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During Apple’s opening WWDC opening presentation this past Monday, Craig Federighi, VP of Software Engineering, introduced a tighter “activation lock” for iOS 7, to be released this Fall. The new security feature is designed to prevent a thief from reactivating a stolen iPhone, or turning off the Find My iPhone signal without the owner’s iCloud username and password. Federighi concluded by saying, “We think this is going to be a powerful theft deterrent.”

According to Huffington Post, about 1.6 million iPhones were stolen in the U.S. last year. Other reports say that over 160 iPhones, and over 314 mobile phones are stolen every day in London. Law enforcement has previously criticized Apple and other mobile phone providers for not offering better mobile phone security or embedding persistent technology to prevent phones from being inoperable once they are stolen.

Most iPhone users log into their iCloud account and attempt to use Apple’s Find My iPhone feature and service to locate their phone when it’s misplaced, lost, or stolen; that is if they previously activated their iPhone on their iCloud account. The feature works well as long as the iPhone is turned on and not wiped. But skillful thieves know to turn off an iPhone and wipe it before it can be located by the Find My iPhone GPS mapping system.

Even if iPhone owners are themselves able to remotely wipe their stolen iPhone using the system, it doesn’t keep a stolen iPhone from being reactivated by someone else. Because an Apple ID is required to activate an iPhone, the new activation lock feature should greatly reduce the number of stolen phones that end up in far away places.

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Source: Macworld

  1. khawaja
    March 9, 2015 at 12:50 pm

    Plz helpmy ipad mini 1 block apple id plz help any one

  2. Steve Hammer
    July 7, 2013 at 6:37 am

    The iPhones should be set up so you cant turn them off without entering your lock code. Even if your phone is locked it can still be turned off by thieves and not traceable once turned off. Then they wait a few days after its stolen before they power it back up and by then you have the service switch to a new phone and your old phone is no longer traceable.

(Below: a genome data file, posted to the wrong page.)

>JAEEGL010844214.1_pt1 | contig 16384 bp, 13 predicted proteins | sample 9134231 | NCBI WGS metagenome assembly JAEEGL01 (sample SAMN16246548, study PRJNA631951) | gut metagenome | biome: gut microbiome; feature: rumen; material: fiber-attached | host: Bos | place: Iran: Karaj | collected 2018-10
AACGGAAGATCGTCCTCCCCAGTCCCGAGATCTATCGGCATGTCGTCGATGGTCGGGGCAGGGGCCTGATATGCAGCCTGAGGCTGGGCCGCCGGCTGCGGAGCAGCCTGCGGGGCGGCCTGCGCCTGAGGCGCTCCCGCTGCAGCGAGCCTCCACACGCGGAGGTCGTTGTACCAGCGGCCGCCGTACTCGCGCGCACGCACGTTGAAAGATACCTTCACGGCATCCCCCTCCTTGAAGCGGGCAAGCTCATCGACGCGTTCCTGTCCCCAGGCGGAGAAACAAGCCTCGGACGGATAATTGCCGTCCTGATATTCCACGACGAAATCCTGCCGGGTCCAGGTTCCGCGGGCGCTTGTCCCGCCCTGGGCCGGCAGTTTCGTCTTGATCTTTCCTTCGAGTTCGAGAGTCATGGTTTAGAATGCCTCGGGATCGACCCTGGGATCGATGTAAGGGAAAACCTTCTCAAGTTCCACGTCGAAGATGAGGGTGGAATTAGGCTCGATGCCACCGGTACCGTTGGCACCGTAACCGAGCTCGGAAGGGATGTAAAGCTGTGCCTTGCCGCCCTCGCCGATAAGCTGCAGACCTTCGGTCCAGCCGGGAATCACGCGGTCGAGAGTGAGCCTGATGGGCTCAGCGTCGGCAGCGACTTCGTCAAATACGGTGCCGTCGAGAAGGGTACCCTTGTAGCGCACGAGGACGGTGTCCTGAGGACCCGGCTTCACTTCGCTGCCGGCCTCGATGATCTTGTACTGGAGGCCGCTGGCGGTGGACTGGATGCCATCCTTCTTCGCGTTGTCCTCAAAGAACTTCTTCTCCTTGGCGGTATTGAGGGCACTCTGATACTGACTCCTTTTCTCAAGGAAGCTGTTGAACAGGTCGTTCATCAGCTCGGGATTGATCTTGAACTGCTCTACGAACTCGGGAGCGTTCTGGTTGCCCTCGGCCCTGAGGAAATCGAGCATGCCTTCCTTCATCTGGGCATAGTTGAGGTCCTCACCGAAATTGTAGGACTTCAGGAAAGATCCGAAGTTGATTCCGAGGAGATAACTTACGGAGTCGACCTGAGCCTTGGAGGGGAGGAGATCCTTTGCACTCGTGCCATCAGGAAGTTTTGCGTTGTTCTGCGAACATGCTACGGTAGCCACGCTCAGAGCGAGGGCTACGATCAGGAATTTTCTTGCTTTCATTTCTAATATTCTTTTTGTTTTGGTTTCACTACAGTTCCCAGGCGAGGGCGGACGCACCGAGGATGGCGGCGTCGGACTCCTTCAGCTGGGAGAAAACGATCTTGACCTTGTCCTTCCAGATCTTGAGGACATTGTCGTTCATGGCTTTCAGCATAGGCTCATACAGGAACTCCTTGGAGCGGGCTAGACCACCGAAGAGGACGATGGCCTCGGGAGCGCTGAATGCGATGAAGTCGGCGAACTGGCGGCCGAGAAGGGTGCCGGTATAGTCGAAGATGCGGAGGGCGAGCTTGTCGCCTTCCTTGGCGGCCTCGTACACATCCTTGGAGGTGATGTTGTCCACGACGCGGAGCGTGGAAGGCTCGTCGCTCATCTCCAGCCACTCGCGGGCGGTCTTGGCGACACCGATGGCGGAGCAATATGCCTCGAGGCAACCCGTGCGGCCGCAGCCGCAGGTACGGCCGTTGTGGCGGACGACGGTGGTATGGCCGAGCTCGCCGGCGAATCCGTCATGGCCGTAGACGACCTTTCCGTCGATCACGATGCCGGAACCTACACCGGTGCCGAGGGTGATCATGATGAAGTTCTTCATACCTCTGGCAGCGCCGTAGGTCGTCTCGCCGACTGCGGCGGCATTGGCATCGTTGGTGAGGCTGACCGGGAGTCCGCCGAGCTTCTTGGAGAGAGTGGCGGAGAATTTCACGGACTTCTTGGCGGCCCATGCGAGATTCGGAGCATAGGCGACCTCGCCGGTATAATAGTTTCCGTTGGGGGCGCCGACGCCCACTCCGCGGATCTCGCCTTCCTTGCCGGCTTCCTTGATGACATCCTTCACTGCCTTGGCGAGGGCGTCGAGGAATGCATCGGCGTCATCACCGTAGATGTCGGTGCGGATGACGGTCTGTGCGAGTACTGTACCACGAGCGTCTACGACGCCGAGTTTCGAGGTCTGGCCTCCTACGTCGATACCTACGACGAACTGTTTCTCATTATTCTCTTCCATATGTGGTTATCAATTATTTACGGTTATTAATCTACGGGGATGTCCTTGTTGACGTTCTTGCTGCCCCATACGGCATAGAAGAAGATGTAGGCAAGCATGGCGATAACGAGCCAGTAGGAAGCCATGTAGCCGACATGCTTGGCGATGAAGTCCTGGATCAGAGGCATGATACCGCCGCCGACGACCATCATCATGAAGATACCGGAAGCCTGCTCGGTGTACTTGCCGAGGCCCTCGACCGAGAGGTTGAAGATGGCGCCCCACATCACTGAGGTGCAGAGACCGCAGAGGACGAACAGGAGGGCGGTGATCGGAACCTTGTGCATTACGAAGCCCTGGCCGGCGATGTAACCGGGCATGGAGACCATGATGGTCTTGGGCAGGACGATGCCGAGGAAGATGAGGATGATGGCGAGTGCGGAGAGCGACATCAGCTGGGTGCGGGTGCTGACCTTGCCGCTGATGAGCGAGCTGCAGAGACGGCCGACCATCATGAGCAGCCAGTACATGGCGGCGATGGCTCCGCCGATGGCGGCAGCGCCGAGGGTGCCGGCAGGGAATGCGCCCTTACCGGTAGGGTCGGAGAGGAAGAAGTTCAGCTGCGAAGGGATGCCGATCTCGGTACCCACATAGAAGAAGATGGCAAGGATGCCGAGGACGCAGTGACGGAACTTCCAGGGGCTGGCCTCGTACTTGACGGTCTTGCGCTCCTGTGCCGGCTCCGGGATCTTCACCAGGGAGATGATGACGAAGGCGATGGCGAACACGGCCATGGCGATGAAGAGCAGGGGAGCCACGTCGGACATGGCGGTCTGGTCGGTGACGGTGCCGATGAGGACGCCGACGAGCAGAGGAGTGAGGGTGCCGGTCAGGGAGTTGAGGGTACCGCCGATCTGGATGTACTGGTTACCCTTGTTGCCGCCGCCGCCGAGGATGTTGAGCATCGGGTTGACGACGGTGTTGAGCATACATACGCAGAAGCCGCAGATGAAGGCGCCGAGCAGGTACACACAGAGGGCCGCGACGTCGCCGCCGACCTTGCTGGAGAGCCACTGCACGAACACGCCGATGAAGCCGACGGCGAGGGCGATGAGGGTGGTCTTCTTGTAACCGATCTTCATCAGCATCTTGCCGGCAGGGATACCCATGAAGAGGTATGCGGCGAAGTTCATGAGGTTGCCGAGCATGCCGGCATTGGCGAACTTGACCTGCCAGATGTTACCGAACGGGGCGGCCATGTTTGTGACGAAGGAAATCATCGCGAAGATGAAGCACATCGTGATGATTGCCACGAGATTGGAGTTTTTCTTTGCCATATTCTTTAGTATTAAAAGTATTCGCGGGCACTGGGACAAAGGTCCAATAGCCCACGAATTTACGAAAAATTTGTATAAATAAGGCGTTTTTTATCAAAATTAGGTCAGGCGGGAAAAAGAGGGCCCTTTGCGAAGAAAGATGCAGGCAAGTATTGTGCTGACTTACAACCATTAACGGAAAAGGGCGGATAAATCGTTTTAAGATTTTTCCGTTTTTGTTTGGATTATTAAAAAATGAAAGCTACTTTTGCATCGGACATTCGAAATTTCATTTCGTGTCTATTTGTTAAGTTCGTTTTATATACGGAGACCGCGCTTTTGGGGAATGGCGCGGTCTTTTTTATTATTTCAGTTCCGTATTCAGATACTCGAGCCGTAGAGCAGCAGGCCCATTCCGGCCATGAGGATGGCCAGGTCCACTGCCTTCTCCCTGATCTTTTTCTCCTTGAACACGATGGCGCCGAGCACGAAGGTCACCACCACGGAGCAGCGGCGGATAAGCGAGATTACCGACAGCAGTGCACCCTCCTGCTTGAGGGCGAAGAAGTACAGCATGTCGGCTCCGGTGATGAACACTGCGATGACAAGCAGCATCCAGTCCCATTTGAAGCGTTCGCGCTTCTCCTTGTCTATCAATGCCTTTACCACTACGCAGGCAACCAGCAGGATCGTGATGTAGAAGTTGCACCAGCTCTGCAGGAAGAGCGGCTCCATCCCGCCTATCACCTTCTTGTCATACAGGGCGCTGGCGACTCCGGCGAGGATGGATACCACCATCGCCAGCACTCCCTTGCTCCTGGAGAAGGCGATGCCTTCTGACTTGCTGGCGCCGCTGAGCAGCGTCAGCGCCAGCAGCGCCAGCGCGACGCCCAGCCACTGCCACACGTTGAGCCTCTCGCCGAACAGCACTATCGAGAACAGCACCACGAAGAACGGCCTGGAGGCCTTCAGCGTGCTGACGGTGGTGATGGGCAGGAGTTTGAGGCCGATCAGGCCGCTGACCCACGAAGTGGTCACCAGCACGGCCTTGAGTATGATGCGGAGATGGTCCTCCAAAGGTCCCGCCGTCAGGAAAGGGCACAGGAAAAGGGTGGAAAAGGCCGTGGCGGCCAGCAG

3. Mauricio A
    June 17, 2013 at 3:54 pm

    this is something that was much needed and will definitely help contribute and stop theft

  4. macwitty
    June 14, 2013 at 6:37 am

    At last! Standard setting is a bit of a joke today. I it is stolen and someone get in before the timelock is on they can deactivate the function and reset the system.

  5. Lawrencewestcoast
    June 14, 2013 at 12:02 am

    Oh yeah! And how many people would then jailbreak their phones knowing they'd be deactivating a security feature eh? IF this new ios is jail breakable there is no doubt in my mind that the jailbreaakers would stay well clear of producing such a thing, if they did that would be the end of jailbreaking cause who in their right mind would jail break only to leave themselves and their devices wide open like that?

  6. Shafiq Khan
    June 13, 2013 at 4:12 pm

    I read somewhere that once a jailbreak is available for ios7 is available it could render this feature useless.

    • Bakari Chavanu
      June 13, 2013 at 5:32 pm

      I wouldn't doubt it. When it comes digital devices, nothing is 100% secure.

      • Lee
        June 14, 2013 at 2:30 am

        Especially when you have physical access. This feature is still nice to have though because some thieves might not know how to jailbreak, so just knowing this feature exists might be a deterrent.
        Plus, if a thief just steals your phone to resell it, they might not bother to bypass this notification which would tip off the buyer.

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